prodigy’ frequently does not graduate to the top level. Hard, focused and appropriately- directed work trumps natural talent in virtually every case. The question is,
where to focus? Let us start by looking at the anatomy of the beast.
One key lesson that I took away from Lester Thurlow’s book, Head to Head, is the observation that, “Innovation in process trumps innovation in product.” Thurlow was contrasting the research investment strategies between the U.S. and Japan in the post-war years. His observation was that the U.S. took a materialistic approach to their investment, focusing on products, while the Japanese focused on process. His observation was that while the U.S. invented DRAM, the VCR or the LCD, it also incurred the highest up-front costs, while the Japanese reaped the primary profit due to their superior processes of manufacturing and distribution.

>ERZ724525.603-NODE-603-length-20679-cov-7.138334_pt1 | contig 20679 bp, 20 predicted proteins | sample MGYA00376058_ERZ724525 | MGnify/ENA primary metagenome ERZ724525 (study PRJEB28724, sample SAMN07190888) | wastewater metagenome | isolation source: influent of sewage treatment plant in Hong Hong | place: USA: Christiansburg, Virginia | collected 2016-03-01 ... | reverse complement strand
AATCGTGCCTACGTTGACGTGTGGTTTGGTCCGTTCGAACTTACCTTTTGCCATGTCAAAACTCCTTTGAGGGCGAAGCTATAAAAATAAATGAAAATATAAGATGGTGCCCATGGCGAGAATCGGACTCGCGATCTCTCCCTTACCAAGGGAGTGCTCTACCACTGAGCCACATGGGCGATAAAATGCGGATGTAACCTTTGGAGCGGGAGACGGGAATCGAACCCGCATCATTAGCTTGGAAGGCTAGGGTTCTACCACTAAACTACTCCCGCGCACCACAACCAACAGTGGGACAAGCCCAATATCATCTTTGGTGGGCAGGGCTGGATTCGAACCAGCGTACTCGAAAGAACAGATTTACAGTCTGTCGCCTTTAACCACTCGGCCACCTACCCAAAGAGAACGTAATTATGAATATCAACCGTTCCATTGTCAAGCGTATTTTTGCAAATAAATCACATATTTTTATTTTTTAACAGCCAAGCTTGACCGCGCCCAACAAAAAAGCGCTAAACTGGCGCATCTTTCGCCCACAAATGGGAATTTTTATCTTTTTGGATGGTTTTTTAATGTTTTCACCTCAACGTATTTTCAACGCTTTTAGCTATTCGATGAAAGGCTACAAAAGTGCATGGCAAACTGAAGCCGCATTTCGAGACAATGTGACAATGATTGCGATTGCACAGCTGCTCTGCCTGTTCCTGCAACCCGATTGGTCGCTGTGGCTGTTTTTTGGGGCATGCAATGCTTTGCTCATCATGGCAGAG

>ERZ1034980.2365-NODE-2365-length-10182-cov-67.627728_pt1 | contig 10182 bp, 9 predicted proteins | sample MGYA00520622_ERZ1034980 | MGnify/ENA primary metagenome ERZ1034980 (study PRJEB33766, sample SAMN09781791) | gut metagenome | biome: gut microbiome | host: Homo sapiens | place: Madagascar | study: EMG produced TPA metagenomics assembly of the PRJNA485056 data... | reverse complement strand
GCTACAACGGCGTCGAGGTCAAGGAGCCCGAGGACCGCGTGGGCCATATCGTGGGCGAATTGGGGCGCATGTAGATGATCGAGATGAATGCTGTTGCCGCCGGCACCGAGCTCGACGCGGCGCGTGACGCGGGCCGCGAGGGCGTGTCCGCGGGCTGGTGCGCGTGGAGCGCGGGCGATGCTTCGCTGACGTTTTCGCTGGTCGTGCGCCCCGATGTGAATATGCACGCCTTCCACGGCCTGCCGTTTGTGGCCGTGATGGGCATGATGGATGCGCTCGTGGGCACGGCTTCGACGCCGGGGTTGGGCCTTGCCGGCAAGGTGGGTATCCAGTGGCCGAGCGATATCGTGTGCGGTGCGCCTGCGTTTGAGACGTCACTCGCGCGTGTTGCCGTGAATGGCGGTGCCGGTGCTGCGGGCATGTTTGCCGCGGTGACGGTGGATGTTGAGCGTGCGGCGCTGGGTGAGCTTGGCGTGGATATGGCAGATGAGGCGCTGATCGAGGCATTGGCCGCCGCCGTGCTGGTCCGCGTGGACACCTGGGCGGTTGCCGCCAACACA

Today, we have a comparable example
in Apple and Dell. Apple is now below
Acer in PC market share, but they have
beautiful, design-intense systems. Dell’s
computers, on the other hand, are boring
and have virtually no technical or design
innovation. But Dell’s process has given
them a dominant market share. Some business
publications (e.g., Fast Company, Jan.
2004) have come to the dubious conclusion
that this says that innovation may not be all
that it was cracked up to be. Of course,
... middle of paper ...
level position? Do you have a Chief Design
Officer reporting to the president? My
view is that if you do not, you are not
serious about design or innovation.
Furthermore, you are telegraphing this fact
to all of your employees, along with a clear
message that they need not be either. As a
result, you might as well fire all of your creative
people, since you are setting them up
to fail anyhow.
As an executive, of course you have to
have creative and innovative ideas. But at
the top of the list should be ones that reflect
(a) how important innovation is to the
future of your company, (b) the role of
design in this, (c) a recognition that innovation
cannot be ghettoized in the research or
design departments, since it is an overall
cultural issue, and (d) an awareness of the
inevitable and dire consequences of ignoring
the previous three points..
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